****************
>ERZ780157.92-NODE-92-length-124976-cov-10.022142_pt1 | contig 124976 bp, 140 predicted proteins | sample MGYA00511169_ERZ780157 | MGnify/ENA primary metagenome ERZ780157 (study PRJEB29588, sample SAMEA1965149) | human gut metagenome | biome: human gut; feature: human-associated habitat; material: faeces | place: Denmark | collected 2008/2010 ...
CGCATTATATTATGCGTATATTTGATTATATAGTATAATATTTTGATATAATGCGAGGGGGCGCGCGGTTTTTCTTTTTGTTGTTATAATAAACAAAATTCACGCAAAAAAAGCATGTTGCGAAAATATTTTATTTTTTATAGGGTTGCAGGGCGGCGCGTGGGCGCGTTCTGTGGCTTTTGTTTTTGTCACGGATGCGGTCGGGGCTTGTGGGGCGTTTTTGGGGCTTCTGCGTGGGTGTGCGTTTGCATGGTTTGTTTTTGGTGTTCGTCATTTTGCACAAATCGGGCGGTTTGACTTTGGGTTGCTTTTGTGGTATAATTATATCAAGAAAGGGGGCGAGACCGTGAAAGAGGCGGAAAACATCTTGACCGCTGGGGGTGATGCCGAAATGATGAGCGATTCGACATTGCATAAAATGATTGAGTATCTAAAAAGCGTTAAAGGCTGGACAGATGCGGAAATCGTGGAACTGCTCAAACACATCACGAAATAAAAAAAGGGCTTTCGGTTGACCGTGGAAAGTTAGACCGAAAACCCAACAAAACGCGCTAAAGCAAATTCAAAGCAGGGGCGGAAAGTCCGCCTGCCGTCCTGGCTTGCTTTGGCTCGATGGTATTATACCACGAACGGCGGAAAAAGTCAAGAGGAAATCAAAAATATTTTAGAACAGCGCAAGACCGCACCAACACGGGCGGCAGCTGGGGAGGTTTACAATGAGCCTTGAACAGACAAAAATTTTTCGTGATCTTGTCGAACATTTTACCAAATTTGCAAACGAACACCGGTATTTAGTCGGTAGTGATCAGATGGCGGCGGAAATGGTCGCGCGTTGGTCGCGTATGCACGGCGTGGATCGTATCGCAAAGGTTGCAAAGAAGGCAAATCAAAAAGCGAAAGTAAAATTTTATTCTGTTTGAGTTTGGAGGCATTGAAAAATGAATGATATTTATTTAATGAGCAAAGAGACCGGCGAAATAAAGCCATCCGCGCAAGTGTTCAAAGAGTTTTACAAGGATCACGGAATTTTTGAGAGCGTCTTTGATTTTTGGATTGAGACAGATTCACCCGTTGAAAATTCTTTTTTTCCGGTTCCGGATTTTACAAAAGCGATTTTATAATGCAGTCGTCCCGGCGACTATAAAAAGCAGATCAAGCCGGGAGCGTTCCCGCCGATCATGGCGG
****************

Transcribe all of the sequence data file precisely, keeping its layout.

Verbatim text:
>ERZ780157.92-NODE-92-length-124976-cov-10.022142_pt1 | contig 124976 bp, 140 predicted proteins | sample MGYA00511169_ERZ780157 | MGnify/ENA primary metagenome ERZ780157 (study PRJEB29588, sample SAMEA1965149) | human gut metagenome | biome: human gut; feature: human-associated habitat; material: faeces | place: Denmark | collected 2008/2010 ...
CGCATTATATTATGCGTATATTTGATTATATAGTATAATATTTTGATATAATGCGAGGGGGCGCGCGGTTTTTCTTTTTGTTGTTATAATAAACAAAATTCACGCAAAAAAAGCATGTTGCGAAAATATTTTATTTTTTATAGGGTTGCAGGGCGGCGCGTGGGCGCGTTCTGTGGCTTTTGTTTTTGTCACGGATGCGGTCGGGGCTTGTGGGGCGTTTTTGGGGCTTCTGCGTGGGTGTGCGTTTGCATGGTTTGTTTTTGGTGTTCGTCATTTTGCACAAATCGGGCGGTTTGACTTTGGGTTGCTTTTGTGGTATAATTATATCAAGAAAGGGGGCGAGACCGTGAAAGAGGCGGAAAACATCTTGACCGCTGGGGGTGATGCCGAAATGATGAGCGATTCGACATTGCATAAAATGATTGAGTATCTAAAAAGCGTTAAAGGCTGGACAGATGCGGAAATCGTGGAACTGCTCAAACACATCACGAAATAAAAAAAGGGCTTTCGGTTGACCGTGGAAAGTTAGACCGAAAACCCAACAAAACGCGCTAAAGCAAATTCAAAGCAGGGGCGGAAAGTCCGCCTGCCGTCCTGGCTTGCTTTGGCTCGATGGTATTATACCACGAACGGCGGAAAAAGTCAAGAGGAAATCAAAAATATTTTAGAACAGCGCAAGACCGCACCAACACGGGCGGCAGCTGGGGAGGTTTACAATGAGCCTTGAACAGACAAAAATTTTTCGTGATCTTGTCGAACATTTTACCAAATTTGCAAACGAACACCGGTATTTAGTCGGTAGTGATCAGATGGCGGCGGAAATGGTCGCGCGTTGGTCGCGTATGCACGGCGTGGATCGTATCGCAAAGGTTGCAAAGAAGGCAAATCAAAAAGCGAAAGTAAAATTTTATTCTGTTTGAGTTTGGAGGCATTGAAAAATGAATGATATTTATTTAATGAGCAAAGAGACCGGCGAAATAAAGCCATCCGCGCAAGTGTTCAAAGAGTTTTACAAGGATCACGGAATTTTTGAGAGCGTCTTTGATTTTTGGATTGAGACAGATTCACCCGTTGAAAATTCTTTTTTTCCGGTTCCGGATTTTACAAAAGCGATTTTATAATGCAGTCGTCCCGGCGACTATAAAAAGCAGATCAAGCCGGGAGCGTTCCCGCCGATCATGGCGG